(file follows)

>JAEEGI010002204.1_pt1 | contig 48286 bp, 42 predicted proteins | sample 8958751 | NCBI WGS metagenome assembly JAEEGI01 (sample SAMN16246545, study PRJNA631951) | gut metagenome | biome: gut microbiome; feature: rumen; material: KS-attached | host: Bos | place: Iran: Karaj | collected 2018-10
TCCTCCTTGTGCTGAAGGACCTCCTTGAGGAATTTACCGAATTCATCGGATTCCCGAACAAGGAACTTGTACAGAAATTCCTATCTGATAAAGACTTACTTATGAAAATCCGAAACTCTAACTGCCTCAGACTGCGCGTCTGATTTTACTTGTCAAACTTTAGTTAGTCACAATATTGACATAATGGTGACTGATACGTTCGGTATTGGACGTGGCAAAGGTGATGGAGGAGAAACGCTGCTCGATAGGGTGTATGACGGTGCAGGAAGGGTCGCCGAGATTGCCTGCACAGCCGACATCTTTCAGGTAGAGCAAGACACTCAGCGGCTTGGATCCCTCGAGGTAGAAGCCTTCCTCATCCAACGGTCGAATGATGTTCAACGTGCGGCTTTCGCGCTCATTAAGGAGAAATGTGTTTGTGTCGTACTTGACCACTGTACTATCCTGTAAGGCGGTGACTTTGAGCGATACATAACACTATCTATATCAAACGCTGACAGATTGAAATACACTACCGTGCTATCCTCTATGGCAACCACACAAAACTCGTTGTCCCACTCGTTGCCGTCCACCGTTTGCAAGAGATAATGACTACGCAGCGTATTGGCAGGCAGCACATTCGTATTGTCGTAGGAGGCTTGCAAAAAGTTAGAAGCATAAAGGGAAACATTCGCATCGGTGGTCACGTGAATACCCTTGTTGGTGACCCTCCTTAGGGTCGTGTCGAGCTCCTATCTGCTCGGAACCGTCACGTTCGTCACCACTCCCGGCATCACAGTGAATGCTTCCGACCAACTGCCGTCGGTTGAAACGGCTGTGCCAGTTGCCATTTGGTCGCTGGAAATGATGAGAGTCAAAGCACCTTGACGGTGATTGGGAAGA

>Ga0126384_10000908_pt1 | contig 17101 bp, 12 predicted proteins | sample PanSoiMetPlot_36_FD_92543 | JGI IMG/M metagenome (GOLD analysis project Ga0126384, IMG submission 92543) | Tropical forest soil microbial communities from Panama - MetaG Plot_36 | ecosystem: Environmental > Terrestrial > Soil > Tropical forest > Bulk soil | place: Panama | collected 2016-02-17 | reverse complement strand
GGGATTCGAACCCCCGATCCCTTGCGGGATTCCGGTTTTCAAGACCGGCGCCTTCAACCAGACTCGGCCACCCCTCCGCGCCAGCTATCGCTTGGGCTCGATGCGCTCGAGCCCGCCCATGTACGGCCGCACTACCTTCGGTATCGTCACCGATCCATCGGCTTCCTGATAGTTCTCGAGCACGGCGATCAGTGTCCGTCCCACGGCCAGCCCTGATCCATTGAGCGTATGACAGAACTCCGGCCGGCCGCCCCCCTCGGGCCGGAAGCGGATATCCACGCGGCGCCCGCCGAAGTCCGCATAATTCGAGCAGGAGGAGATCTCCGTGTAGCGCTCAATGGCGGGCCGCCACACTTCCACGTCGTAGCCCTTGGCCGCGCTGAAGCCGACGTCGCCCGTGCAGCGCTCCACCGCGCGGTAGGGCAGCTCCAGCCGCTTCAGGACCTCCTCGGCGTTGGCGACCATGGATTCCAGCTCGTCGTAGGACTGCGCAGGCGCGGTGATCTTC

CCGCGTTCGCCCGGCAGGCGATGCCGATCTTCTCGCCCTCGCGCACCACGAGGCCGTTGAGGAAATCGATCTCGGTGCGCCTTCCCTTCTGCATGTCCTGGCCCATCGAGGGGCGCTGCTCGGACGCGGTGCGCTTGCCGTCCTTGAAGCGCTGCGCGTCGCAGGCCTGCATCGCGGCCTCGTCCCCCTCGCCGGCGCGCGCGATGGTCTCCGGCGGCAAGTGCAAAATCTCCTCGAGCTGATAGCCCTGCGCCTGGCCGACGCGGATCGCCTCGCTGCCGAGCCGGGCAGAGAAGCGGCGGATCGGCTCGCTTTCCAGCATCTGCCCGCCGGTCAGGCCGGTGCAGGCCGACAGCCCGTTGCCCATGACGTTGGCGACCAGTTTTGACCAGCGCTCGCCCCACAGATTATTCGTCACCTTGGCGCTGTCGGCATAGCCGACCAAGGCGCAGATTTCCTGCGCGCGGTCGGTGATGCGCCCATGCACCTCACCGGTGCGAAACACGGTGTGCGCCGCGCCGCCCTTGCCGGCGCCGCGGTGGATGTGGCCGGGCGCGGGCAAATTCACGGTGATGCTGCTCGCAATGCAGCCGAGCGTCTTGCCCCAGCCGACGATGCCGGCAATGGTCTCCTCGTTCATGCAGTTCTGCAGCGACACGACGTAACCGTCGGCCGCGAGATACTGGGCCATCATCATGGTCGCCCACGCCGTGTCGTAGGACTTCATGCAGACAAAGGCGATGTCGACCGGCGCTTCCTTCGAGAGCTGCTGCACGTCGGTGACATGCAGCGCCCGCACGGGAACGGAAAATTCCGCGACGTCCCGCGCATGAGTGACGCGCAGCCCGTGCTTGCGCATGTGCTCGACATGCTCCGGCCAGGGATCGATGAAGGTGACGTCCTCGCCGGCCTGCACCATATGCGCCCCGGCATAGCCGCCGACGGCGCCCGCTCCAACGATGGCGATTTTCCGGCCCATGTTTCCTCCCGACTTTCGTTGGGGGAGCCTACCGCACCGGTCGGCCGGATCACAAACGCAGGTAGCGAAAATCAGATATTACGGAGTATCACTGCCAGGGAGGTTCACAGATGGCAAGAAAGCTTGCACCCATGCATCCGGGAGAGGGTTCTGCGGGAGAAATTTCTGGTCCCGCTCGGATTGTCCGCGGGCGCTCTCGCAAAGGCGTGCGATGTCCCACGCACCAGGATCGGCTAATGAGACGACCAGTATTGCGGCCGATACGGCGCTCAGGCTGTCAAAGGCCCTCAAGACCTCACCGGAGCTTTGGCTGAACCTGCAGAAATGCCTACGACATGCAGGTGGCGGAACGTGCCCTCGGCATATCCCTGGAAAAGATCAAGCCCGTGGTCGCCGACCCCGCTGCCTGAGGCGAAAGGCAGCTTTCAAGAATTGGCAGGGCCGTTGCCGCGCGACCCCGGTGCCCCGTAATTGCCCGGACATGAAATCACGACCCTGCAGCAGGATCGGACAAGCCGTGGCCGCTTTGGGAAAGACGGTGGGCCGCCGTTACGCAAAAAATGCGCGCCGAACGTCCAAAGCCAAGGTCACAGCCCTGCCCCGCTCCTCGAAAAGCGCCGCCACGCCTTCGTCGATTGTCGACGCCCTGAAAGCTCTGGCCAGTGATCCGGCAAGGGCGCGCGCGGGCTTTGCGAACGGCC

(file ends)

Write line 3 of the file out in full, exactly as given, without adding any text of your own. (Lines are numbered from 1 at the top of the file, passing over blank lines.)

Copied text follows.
>Ga0126384_10000908_pt1 | contig 17101 bp, 12 predicted proteins | sample PanSoiMetPlot_36_FD_92543 | JGI IMG/M metagenome (GOLD analysis project Ga0126384, IMG submission 92543) | Tropical forest soil microbial communities from Panama - MetaG Plot_36 | ecosystem: Environmental > Terrestrial > Soil > Tropical forest > Bulk soil | place: Panama | collected 2016-02-17 | reverse complement strand